Another topic of debate is the balance between extending the availability of child care versus raising standards for the quality of child care. There is clear evidence that higher quality child care is good for children, but raising standards of care costs money—funds which, in a tight economy, could instead go to increasing the number of families who can afford to use child care. How do we balance these competing needs? Do we have to accept a trade-off between availability and quality?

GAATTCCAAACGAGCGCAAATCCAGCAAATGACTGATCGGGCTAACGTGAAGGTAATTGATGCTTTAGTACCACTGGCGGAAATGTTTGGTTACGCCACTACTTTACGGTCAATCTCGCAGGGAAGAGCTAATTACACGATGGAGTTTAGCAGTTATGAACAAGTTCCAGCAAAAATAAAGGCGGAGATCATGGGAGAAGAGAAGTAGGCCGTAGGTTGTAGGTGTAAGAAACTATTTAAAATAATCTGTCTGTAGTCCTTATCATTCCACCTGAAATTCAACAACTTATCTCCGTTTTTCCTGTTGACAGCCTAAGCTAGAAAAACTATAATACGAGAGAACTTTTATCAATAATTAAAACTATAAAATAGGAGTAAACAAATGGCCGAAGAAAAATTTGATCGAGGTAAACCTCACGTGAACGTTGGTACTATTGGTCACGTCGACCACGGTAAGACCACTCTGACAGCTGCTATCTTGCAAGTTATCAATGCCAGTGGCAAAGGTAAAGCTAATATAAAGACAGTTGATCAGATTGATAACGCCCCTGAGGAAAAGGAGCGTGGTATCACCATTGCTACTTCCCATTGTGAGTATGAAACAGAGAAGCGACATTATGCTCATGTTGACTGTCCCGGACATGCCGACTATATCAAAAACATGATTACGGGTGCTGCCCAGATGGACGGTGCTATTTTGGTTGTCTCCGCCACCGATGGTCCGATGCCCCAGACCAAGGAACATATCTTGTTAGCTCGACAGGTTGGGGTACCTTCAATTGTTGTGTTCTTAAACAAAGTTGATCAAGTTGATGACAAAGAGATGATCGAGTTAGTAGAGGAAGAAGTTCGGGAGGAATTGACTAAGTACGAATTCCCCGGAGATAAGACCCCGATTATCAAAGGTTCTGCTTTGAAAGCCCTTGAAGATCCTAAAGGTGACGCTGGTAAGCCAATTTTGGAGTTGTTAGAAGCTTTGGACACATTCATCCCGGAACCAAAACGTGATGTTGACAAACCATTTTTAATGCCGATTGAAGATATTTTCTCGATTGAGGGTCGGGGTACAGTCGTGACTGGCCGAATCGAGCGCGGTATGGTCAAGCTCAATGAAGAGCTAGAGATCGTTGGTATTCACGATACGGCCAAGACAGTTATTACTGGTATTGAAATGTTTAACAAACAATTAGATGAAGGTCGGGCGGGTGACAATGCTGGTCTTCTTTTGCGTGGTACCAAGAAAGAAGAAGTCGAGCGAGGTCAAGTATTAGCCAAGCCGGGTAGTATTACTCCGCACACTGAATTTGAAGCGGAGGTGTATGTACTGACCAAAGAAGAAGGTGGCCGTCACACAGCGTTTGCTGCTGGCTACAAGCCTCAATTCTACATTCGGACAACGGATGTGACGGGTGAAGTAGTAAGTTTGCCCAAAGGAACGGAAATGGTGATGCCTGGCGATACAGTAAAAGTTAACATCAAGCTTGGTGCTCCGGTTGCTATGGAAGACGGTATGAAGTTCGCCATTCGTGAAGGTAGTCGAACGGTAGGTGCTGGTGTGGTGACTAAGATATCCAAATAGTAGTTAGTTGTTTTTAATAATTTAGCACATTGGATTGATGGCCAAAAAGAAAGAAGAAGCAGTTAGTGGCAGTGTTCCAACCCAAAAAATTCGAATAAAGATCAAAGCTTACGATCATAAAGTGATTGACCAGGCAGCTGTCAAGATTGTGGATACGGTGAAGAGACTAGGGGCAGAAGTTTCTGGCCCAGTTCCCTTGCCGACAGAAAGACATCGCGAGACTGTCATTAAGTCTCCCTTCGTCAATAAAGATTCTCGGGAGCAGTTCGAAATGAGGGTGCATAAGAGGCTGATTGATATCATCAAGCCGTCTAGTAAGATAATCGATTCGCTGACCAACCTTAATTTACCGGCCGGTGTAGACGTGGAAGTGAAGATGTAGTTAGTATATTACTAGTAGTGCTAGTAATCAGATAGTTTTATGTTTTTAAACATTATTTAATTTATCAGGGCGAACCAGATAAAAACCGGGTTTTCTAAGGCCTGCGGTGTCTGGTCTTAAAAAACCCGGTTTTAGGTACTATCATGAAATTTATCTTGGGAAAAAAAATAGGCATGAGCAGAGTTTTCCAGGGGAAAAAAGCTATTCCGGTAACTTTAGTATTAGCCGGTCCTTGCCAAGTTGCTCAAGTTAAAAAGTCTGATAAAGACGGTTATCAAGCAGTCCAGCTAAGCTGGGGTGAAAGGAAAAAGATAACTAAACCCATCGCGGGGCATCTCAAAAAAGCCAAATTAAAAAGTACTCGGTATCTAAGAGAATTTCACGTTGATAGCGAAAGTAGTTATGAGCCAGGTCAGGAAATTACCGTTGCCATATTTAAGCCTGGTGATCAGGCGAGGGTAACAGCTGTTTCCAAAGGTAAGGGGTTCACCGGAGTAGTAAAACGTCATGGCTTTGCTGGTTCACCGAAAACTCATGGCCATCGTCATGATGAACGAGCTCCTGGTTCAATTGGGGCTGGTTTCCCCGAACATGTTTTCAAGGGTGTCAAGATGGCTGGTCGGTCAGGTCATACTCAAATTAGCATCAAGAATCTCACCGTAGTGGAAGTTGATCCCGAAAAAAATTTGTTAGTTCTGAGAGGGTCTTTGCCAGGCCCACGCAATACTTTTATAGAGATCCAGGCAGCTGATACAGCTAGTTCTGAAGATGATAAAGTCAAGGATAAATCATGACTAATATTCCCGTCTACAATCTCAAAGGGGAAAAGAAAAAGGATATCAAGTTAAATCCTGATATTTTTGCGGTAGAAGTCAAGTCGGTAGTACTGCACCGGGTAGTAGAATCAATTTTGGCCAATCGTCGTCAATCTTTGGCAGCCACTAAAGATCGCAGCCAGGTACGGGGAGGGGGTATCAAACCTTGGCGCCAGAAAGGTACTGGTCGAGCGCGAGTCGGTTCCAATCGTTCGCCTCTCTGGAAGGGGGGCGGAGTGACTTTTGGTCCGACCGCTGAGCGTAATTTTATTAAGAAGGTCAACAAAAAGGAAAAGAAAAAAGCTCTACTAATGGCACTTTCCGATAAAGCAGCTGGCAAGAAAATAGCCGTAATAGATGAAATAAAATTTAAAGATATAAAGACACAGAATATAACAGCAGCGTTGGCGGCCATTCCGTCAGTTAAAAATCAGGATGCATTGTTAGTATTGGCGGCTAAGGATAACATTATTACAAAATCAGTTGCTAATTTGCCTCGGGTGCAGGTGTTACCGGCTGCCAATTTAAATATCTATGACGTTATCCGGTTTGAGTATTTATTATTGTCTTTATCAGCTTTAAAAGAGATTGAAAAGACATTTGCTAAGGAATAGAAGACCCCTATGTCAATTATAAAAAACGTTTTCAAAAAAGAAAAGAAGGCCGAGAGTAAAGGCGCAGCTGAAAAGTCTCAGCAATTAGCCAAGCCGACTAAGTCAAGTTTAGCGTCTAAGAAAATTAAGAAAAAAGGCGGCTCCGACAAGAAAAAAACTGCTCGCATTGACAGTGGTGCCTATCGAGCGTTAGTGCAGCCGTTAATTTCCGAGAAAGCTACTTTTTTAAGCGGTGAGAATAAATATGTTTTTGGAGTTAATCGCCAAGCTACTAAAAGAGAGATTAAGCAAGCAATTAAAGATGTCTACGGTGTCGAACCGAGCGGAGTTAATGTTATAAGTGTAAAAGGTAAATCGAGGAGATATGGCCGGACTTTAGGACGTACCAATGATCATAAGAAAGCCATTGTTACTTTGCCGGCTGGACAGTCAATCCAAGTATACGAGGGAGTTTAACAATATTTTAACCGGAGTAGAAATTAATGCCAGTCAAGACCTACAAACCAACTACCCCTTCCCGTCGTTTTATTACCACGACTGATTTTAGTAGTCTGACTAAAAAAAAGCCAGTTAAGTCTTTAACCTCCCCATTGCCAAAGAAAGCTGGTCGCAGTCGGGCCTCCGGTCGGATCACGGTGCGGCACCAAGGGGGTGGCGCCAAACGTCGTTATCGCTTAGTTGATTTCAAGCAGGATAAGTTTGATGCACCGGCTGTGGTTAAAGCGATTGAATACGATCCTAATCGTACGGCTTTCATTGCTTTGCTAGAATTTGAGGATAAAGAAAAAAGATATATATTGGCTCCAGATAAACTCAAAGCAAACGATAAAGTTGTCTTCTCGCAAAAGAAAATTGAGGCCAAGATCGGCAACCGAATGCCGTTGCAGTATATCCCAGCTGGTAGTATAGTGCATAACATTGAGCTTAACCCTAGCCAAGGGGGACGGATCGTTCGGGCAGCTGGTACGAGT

What is the role of research in answering these questions? We know from research that quality child care, especially for three- and four-year-olds, is one factor that helps to prepare children for schools in the 21st century. We also know that when parents have flexible jobs that allow them to respond to everyday parenting needs, they feel less conflict between the demands of family and employment. And we know that women’s employment is crucial to maintaining the economic wellbeing of families and to promoting gender equity. But there are still many unanswered questions.